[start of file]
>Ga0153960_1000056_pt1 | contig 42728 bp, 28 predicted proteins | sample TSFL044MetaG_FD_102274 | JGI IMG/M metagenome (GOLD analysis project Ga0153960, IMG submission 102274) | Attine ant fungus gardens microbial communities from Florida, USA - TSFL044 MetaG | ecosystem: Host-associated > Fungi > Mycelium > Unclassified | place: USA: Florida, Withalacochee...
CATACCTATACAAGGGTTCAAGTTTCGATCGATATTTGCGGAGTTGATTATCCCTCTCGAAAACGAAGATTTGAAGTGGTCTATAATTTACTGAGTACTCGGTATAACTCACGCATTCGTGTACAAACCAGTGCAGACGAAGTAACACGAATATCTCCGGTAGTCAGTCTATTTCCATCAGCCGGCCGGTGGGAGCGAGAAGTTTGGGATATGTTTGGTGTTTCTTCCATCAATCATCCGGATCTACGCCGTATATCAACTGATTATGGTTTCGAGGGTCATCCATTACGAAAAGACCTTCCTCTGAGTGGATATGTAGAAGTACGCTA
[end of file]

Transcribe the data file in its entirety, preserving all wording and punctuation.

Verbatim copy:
>Ga0153960_1000056_pt1 | contig 42728 bp, 28 predicted proteins | sample TSFL044MetaG_FD_102274 | JGI IMG/M metagenome (GOLD analysis project Ga0153960, IMG submission 102274) | Attine ant fungus gardens microbial communities from Florida, USA - TSFL044 MetaG | ecosystem: Host-associated > Fungi > Mycelium > Unclassified | place: USA: Florida, Withalacochee...
CATACCTATACAAGGGTTCAAGTTTCGATCGATATTTGCGGAGTTGATTATCCCTCTCGAAAACGAAGATTTGAAGTGGTCTATAATTTACTGAGTACTCGGTATAACTCACGCATTCGTGTACAAACCAGTGCAGACGAAGTAACACGAATATCTCCGGTAGTCAGTCTATTTCCATCAGCCGGCCGGTGGGAGCGAGAAGTTTGGGATATGTTTGGTGTTTCTTCCATCAATCATCCGGATCTACGCCGTATATCAACTGATTATGGTTTCGAGGGTCATCCATTACGAAAAGACCTTCCTCTGAGTGGATATGTAGAAGTACGCTA